Elixir Agent - a Lightweight GenServer

If you come from Erlang and are familiar with the GenServer behaviour you may be interested in the Agent set of methods that ship with Elixir. They provide a lightweight mechanic to save and retrieve state. Here are two functionally equivalent modules, one written as a GenServer and the other with Agent.

Project Barrier of Entry

"How much you know?"

How hard is it for a new person to pick up your project and start working on it? Think about the supporting database, message queues, mailer software, and any other systems your project ties into. Is there any kind of development credentials they’ll need? What is the process to get a change into production? When you go beyond the run-of-the-mill framework inside the vacuum of your local machine the barrier to getting started on a project can start to sky rocket. What are some ways we can help mitigate this?

Formatting JSON With Jq

If you haven’t tried it out yet, I highly recommend checking out the application jq. It allows you to quickly format json with bash or any other light weight scripting languages. I’ve been playing around with this for about a week and I would like to share some of the features it has.

Playing With JSONb and Postgres

This week I had the opportunity to play around with JSONb, a feature added to Postgres 9.4. It is similar to the native JSON column introduced in 9.3 but with some extra benefits. The two largest values that I have found so far is that JSONb can be indexed and the cost of selecting keys is quite a bit less. I also made a Ruby/Docker playground you can use to run some tests yourself. Check out jsonb_tests if you would like to try some of these features out yourself!

Putting Out Fires

"It burns when I program"

This week at work we were faced with one of those pre-launch fires. Stakes were high and emotions where even higher. Nothing feels worse in the work place then the pressure of tackling something like lost data or an uncontrollable outage. Needless to say, after long hours and several dead ends we were able to triage the problem and prevent a launch disaster. Looking back at it now, several days later, it reminded me of the time our barn caught fire growing up.

Commits That Matter

"Bad commit Messages"

Work in software long enough and you’ll eventually need to do some serious digging into the code base to try and figure out why code was done a certain way. Commit messages can be a great tool when digging up the past to uncover these mysteries. Please don’t be that person who makes understanding the past harder. There a two main classes that I believe hinder this; pointless commits and useless commit messages. The following examples are a breakdown of such offenses.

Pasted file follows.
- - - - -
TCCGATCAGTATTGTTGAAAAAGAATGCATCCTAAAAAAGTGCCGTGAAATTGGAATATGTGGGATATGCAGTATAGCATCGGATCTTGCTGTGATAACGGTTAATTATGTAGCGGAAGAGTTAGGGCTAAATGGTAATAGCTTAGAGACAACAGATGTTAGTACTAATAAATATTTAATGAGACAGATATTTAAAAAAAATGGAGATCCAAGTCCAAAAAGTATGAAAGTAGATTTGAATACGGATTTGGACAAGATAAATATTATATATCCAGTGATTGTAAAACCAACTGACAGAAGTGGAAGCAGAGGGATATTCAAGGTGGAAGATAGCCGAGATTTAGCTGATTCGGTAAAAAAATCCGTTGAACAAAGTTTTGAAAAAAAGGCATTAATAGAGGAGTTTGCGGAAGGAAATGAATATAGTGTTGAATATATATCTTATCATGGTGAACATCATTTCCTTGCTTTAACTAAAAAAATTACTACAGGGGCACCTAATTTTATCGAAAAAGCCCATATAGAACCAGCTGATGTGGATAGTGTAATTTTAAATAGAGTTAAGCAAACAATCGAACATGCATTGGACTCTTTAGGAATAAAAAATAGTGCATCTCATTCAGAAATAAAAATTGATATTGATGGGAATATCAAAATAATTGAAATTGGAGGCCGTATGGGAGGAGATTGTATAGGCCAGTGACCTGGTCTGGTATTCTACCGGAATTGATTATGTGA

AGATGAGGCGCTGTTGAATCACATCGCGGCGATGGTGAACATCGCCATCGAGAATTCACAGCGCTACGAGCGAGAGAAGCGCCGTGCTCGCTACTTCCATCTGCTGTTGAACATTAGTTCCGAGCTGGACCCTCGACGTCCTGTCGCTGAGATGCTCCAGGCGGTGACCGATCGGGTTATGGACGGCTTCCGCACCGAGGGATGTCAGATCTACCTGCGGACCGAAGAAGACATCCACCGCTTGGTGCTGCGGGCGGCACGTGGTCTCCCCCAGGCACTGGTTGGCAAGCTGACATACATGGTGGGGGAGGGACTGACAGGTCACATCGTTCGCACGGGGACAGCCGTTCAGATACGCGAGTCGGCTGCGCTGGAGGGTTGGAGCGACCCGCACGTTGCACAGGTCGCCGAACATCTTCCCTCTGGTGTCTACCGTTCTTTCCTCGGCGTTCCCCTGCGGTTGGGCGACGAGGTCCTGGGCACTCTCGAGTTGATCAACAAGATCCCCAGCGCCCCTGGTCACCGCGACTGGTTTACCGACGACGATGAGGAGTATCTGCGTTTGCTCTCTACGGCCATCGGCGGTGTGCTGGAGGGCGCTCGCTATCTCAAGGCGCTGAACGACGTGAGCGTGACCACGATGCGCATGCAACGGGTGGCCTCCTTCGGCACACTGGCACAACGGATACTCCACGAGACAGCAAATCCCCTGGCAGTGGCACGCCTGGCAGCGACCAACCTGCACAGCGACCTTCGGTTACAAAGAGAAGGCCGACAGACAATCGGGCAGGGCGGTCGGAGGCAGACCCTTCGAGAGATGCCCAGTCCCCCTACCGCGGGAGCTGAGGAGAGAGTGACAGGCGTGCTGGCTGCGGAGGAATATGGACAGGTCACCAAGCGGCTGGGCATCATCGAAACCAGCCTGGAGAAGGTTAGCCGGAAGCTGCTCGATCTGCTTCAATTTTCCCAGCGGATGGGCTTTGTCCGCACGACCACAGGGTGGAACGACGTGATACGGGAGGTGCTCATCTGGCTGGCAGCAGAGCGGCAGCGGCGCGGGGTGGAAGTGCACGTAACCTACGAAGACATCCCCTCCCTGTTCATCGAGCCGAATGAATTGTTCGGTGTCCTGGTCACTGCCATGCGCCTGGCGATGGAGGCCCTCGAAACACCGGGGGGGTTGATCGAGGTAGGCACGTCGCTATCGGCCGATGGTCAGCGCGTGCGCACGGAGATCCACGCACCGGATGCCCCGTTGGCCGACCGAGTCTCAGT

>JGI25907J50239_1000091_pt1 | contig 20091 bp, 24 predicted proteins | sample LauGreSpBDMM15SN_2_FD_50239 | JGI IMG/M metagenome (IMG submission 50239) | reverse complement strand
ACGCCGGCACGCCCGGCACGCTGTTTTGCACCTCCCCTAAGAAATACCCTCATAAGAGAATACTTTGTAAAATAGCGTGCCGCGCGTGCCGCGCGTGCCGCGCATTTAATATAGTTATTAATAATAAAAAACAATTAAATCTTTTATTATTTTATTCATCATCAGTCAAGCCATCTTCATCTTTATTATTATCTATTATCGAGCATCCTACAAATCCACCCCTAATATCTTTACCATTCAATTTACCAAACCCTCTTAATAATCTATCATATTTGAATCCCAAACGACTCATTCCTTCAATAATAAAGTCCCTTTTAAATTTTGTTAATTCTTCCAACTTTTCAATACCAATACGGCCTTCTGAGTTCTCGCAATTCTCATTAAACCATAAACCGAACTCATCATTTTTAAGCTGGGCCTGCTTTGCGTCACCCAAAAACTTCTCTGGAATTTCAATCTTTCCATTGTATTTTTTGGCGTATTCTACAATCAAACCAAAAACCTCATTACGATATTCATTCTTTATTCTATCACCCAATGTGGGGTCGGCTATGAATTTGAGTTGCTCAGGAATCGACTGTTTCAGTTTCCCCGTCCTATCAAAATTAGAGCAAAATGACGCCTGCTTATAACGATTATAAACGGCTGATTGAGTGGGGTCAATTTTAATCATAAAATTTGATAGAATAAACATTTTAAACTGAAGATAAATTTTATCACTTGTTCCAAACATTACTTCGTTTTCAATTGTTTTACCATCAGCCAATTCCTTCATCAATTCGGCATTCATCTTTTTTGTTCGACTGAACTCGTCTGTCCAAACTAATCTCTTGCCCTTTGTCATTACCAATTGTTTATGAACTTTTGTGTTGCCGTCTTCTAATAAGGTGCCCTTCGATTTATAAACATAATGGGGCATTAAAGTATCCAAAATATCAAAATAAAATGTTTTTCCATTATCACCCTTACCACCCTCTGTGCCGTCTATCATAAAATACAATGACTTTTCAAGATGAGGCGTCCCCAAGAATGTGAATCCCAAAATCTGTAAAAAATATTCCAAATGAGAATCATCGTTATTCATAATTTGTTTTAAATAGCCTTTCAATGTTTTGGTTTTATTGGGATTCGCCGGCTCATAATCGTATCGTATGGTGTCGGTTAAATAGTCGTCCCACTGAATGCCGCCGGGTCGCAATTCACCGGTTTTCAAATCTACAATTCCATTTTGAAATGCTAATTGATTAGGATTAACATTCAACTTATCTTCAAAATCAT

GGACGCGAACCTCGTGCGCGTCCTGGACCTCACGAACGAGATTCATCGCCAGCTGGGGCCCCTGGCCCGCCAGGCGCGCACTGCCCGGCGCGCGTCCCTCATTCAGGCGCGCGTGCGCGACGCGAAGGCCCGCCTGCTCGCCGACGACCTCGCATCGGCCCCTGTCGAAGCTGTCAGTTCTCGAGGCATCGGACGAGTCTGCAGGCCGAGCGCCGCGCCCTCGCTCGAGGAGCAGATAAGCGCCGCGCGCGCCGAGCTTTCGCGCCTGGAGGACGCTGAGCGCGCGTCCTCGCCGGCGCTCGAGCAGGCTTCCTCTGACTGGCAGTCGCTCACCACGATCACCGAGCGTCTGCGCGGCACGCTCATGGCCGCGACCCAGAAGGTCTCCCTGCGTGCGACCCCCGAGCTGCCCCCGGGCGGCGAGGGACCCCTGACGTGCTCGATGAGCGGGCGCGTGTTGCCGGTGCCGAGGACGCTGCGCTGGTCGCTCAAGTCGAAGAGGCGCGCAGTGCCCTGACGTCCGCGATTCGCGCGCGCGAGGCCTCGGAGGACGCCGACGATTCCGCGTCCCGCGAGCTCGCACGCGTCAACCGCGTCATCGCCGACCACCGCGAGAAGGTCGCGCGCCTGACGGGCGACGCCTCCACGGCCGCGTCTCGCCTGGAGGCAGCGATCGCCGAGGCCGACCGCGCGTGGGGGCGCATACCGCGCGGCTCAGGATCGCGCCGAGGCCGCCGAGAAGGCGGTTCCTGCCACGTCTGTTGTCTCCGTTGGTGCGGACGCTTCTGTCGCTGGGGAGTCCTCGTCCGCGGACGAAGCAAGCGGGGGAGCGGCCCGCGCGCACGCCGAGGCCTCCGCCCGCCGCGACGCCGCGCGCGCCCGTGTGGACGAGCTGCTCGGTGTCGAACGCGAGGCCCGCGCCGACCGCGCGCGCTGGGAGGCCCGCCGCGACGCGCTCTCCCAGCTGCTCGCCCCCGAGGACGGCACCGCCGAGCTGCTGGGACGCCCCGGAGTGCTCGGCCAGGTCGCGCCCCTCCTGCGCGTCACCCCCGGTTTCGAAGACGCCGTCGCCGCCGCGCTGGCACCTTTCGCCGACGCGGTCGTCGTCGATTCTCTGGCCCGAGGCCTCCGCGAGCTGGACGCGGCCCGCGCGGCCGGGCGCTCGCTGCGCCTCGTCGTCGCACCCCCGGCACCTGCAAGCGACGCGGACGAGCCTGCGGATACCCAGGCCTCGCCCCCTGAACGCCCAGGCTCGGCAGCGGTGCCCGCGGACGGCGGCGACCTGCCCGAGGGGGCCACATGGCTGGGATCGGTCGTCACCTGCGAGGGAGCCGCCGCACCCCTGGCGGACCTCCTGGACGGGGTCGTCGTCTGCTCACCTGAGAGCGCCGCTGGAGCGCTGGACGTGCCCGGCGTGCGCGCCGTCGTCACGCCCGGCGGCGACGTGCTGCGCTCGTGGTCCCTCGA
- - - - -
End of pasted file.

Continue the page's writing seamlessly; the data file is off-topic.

Paging With Offset Kills Performance

This week I’ve been working on extracting records from a service and enhancing them with extra data. The api of this service supports a fairly typical paging style of ?page=x&limit=y; which allowed me to form parallel requests to fully saturate ingesting and processing of the data. At the start of task things looked great with my measurements, it was processing about 1200 records a second! Several minutes in the rate began to plummet to ~250 a second. What was going on?

JSONb With Postgres and Rails

If you’re using ActiveRecord 4.2+ you’re in luck. It carries support for Postgres’ JSONb feature. JSONb, and it’s cousin JSON allow you to store json natively as a column in your database tables. The power of these is being able to then query directly against data stored in the data. For instance the following query would be able to grab all email addresses where the json column “preferences” has a key of contact_me set to true.

-- json
SELECT email FROM users WHERE preferences->>'contact_me' = 'true';
-- jsonb
SELECT email FROM users WHERE preferences @> '{"contact_me":true}';

Better Ruby Hash Handling

You’ll be hard pressed to escape working with hashes in Ruby, but don’t make using them a painful experience. Here are some helpful tips that I’ve collected that I would like to share.

The Best Laid Plans

The best laid plans of mice and men often go awry.

If I can, I would like to take you into my imagination. Let us pretend we work at Widgets Inc. Now, Widgets Inc has been around for awhile and is going through a phase in it’s life where the technical decisions made by previous generations no longer seem viable. Our company struggles keeping it’s current infrastructure going, while at the same time wants to make some serious changes to it. One of the biggest challenges, we believe, is our lack of leadership in the company. If we had leadership with a grand vision to unify and replace all of our old architecture things would be so much better!